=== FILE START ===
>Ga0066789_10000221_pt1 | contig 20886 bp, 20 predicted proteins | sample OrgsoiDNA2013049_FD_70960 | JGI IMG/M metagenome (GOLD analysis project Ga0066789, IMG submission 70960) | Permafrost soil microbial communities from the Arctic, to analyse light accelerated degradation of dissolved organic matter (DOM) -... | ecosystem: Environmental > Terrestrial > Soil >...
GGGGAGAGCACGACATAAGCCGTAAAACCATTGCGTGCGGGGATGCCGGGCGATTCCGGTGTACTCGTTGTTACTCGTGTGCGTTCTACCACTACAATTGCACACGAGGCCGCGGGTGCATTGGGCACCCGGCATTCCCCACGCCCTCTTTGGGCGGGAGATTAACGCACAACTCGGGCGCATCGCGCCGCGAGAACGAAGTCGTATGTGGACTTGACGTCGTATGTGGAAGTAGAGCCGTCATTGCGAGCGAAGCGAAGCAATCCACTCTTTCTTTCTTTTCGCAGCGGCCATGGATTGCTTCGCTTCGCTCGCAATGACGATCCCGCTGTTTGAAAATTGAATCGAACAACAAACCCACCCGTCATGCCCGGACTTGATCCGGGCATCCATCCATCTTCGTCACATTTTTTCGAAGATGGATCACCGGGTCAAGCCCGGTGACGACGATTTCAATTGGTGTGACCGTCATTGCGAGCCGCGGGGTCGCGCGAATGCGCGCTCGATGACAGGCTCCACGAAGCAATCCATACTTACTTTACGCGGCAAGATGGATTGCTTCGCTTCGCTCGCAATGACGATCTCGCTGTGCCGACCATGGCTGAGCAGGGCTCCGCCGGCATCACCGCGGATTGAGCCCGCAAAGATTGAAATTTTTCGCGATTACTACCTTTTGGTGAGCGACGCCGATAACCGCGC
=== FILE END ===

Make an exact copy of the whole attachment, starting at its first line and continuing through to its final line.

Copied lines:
>Ga0066789_10000221_pt1 | contig 20886 bp, 20 predicted proteins | sample OrgsoiDNA2013049_FD_70960 | JGI IMG/M metagenome (GOLD analysis project Ga0066789, IMG submission 70960) | Permafrost soil microbial communities from the Arctic, to analyse light accelerated degradation of dissolved organic matter (DOM) -... | ecosystem: Environmental > Terrestrial > Soil >...
GGGGAGAGCACGACATAAGCCGTAAAACCATTGCGTGCGGGGATGCCGGGCGATTCCGGTGTACTCGTTGTTACTCGTGTGCGTTCTACCACTACAATTGCACACGAGGCCGCGGGTGCATTGGGCACCCGGCATTCCCCACGCCCTCTTTGGGCGGGAGATTAACGCACAACTCGGGCGCATCGCGCCGCGAGAACGAAGTCGTATGTGGACTTGACGTCGTATGTGGAAGTAGAGCCGTCATTGCGAGCGAAGCGAAGCAATCCACTCTTTCTTTCTTTTCGCAGCGGCCATGGATTGCTTCGCTTCGCTCGCAATGACGATCCCGCTGTTTGAAAATTGAATCGAACAACAAACCCACCCGTCATGCCCGGACTTGATCCGGGCATCCATCCATCTTCGTCACATTTTTTCGAAGATGGATCACCGGGTCAAGCCCGGTGACGACGATTTCAATTGGTGTGACCGTCATTGCGAGCCGCGGGGTCGCGCGAATGCGCGCTCGATGACAGGCTCCACGAAGCAATCCATACTTACTTTACGCGGCAAGATGGATTGCTTCGCTTCGCTCGCAATGACGATCTCGCTGTGCCGACCATGGCTGAGCAGGGCTCCGCCGGCATCACCGCGGATTGAGCCCGCAAAGATTGAAATTTTTCGCGATTACTACCTTTTGGTGAGCGACGCCGATAACCGCGC